After House GOP leadership offered up a budget with a paltry $35 billion in cuts, the new Tea Party members rightly balked. This morning the Wall Street Journal reports that House leadership is putting another $26 billion of cuts in its budget for the remainder of the year. That’s a total of $61 billion over the remaining seven months of the year.Annualized, that is a cut of of $104.6. That is what House GOP leadership promised at the beginning of the new Congress, but does anyone think that’s enough?
America is facing a fiscal deficit of $1.48 trillion in 2011, according to the CBO. That’s nearly 10% of projected GDP. So 10% of what America “produces” next year will be money the government borrowed from the Fed, China, Russia, Japan, and the oil states. That’s not a sustainable way to run an economy.
A quick economic review: Economies are based on only a few inputs, consumer spending, investment, government spending, and the net of exports and imports. Add those together and you get GDP. This week Chairman of the Federal Reserve Board of Governor, Ben Bernanke, lamented before Congress that China will not allow its economy’s investment portion to decrease by spurring greater consumption at home. In the same testimony he argued that his strategies would ultimately spur consumer spending to increase America’s GDP. China’s GDP is very out of balance, but America’s is too. The U.S.A. has been reliant on consumer and government spending for far too long and needs a sustained increase in investment.
Congress can help those investment dollars flow by lowering or eliminating the corporate income tax. As an ever-decreasing portion of overall revenues, the corporate tax does more to discourage foreign investment in the United States than it does to fund government. The corporate tax portion of revenues has been steadily declining and was on 12% of government receipts in 2008. Besides, when corporate income is finally distributed to shareholders, it’s taxed then at the shareholders’ marginal tax rates.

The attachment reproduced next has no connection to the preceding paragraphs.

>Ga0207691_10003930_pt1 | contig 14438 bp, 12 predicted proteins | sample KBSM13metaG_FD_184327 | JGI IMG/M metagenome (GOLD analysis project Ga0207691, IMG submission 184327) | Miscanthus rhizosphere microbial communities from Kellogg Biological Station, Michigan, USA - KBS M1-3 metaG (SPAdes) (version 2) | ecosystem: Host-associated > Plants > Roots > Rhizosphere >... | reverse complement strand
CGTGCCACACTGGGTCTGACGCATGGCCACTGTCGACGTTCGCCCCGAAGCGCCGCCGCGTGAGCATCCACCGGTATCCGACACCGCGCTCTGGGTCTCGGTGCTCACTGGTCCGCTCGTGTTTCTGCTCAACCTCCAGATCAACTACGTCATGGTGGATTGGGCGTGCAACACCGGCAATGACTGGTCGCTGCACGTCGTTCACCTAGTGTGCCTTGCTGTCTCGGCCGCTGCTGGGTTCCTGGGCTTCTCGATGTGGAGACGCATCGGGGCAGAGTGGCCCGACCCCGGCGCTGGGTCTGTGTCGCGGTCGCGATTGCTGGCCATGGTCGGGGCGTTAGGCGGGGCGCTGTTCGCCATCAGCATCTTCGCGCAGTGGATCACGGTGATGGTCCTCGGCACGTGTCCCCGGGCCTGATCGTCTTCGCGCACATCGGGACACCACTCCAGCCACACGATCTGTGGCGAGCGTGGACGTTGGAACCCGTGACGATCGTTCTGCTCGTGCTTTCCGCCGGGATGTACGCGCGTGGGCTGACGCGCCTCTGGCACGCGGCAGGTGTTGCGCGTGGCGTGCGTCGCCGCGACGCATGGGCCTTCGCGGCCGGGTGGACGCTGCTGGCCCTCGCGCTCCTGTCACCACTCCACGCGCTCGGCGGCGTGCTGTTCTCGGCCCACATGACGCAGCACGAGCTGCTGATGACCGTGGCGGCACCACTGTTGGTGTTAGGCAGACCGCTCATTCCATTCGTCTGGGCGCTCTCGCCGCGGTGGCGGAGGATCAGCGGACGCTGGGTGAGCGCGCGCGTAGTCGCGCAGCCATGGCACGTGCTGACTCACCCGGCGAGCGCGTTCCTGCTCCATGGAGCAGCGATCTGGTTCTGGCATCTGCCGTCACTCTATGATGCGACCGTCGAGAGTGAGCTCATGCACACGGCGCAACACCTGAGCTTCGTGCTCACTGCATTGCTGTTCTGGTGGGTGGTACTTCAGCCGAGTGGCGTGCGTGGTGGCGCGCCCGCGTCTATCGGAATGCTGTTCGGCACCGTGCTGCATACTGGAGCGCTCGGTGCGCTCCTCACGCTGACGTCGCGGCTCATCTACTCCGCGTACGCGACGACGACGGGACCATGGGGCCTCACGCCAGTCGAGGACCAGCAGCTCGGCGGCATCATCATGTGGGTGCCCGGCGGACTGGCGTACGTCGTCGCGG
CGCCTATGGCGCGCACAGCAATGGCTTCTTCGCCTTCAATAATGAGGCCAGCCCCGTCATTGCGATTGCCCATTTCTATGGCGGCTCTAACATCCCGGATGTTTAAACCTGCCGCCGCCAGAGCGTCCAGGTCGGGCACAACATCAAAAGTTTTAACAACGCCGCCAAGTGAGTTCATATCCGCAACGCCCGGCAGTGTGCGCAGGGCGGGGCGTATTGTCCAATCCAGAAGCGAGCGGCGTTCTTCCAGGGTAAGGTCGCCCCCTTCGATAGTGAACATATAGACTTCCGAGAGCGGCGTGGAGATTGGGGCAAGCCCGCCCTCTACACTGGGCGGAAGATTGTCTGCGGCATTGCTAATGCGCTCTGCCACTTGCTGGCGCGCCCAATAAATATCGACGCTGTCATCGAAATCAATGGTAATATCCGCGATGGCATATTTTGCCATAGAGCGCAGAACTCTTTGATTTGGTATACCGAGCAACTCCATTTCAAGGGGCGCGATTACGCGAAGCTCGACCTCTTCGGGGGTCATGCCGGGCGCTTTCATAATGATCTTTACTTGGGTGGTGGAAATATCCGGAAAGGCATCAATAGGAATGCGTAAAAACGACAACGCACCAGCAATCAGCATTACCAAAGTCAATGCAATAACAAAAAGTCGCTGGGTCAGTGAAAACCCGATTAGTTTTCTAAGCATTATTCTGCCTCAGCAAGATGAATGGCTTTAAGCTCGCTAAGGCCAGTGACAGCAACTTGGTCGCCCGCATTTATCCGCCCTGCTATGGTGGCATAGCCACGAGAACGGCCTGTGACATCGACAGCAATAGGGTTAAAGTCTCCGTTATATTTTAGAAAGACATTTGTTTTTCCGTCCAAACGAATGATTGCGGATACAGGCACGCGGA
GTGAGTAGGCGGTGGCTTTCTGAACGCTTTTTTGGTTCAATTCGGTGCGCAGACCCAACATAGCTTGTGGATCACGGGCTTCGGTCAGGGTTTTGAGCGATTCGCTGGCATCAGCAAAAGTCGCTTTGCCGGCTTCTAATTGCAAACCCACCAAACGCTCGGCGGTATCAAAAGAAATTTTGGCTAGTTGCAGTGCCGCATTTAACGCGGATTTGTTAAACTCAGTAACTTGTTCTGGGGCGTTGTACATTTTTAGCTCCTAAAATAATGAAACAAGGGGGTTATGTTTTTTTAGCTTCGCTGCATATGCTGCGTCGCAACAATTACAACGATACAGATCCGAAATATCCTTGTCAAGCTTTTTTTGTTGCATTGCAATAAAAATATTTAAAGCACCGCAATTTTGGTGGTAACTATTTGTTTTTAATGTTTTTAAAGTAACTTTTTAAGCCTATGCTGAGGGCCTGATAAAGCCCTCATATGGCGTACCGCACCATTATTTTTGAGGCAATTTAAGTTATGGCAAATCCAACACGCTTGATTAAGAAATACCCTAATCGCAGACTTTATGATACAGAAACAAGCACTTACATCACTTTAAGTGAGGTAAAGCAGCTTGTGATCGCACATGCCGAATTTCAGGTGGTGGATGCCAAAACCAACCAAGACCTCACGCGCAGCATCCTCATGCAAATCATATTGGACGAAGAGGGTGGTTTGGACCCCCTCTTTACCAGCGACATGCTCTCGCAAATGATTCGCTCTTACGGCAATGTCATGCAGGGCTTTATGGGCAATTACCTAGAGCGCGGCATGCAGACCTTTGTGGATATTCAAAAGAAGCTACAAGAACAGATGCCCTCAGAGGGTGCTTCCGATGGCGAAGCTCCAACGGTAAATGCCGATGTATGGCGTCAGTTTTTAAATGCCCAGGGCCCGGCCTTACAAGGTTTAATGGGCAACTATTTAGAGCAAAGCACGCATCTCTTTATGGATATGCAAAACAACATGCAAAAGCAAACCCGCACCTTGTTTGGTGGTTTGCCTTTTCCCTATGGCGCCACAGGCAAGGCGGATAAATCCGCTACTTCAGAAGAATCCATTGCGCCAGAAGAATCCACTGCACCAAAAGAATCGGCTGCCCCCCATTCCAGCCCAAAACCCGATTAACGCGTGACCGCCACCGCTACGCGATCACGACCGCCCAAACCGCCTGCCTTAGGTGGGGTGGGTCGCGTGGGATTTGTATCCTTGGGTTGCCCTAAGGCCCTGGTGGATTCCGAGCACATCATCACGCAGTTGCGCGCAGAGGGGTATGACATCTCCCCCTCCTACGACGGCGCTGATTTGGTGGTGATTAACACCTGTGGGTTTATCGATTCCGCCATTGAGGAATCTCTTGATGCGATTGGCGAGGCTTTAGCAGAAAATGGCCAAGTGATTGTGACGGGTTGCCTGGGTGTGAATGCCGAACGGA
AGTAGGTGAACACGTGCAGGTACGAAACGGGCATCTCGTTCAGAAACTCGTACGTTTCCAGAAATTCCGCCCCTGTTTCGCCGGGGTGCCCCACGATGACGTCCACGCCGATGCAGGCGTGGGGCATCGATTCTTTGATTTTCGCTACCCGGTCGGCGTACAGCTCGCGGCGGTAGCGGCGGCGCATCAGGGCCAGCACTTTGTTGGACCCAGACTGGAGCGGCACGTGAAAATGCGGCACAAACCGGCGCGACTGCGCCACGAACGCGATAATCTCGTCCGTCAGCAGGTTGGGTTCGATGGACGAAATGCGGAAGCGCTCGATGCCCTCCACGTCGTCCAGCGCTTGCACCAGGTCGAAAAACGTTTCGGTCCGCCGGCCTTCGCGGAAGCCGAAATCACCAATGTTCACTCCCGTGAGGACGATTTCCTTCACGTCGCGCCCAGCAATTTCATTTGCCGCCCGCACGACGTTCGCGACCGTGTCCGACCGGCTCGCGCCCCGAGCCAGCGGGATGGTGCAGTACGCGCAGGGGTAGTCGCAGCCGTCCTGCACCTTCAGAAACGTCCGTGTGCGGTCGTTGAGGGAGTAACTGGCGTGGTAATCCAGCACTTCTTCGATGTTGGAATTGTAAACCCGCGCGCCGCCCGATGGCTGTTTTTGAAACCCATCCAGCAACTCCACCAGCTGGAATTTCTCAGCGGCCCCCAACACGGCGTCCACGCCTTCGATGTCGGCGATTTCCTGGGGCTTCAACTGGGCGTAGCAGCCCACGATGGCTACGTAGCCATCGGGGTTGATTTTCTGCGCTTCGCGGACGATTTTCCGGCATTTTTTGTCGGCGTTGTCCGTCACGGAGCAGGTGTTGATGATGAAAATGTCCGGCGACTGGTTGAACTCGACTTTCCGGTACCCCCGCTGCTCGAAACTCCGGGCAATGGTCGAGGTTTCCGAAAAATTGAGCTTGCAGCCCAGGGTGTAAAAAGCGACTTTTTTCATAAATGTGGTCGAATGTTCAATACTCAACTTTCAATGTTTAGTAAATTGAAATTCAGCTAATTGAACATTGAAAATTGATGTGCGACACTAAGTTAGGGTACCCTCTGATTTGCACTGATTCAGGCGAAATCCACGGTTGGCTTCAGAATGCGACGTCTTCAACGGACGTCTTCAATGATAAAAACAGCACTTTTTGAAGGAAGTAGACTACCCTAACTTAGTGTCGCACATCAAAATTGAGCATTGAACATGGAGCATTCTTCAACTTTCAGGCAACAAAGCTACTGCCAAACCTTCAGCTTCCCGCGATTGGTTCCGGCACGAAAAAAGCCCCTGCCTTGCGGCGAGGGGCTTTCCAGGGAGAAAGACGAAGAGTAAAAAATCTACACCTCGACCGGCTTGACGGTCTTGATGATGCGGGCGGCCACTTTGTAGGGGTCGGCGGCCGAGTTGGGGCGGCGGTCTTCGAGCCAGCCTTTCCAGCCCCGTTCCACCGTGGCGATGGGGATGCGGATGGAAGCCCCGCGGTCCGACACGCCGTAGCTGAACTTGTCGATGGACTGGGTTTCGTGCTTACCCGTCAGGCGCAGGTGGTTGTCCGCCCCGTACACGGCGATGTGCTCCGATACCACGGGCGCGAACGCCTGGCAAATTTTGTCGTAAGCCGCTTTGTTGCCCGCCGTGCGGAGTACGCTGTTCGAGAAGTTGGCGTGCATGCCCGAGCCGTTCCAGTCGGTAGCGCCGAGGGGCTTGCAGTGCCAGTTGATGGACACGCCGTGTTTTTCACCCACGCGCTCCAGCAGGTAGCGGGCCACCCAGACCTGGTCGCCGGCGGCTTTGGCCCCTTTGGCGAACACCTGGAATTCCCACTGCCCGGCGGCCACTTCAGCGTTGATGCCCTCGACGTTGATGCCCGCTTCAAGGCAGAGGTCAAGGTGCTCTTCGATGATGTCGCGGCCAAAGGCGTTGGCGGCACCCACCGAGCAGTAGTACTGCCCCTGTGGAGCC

At the conservative gathering happening in Washington right now, called CPAC, Senator Rand Paul told fellow conservatives how it is. He said, referring to the proposed budget cuts, “It’s too timid.…We must be more bold.” Boldness seems to be in short supply in Washington. I see today a lot of supposed presidential candidates working at building their base, not at laying out ideas for the future. I see Former Speaker Newt Gingrich singing the praises of ethanol subsidies. Ethanol subsidies? Where is the constitutional validation for that? I e-mailed House Committee on Agriculture chairman, Congressman Frank Lucas (R-OK) to ask him where the constitution justified such subsidies. I’ll be sure to let you know if he gets back to me with an answer, but don’t hold your breath. When Congresswoman Nancy Pelosi was asked where the constitution justified Obamacare, her answer was “Are you serious? Are you serious?” Let’s hope Congressman Lucas and Former Speaker Gingrich come up with a better defense for ethanol before 2012.
Without sustained, bold leadership from conservatives in the House and Senate, the budget deficit appears here to stay. As long as Republicans are bashing Senator Rand Paul for proposing cutting foreign aid (an absolutely fabulous idea when Americans are going hungry and borrowing from foreign countries) and singing the praises of ethanol subsidies, the country has major problems that a switch in partisan power is not going to fix.
Nancy Pelosi’s Answer to a Question about Obamacare’s Constitutionality:
Timothy O. Jones
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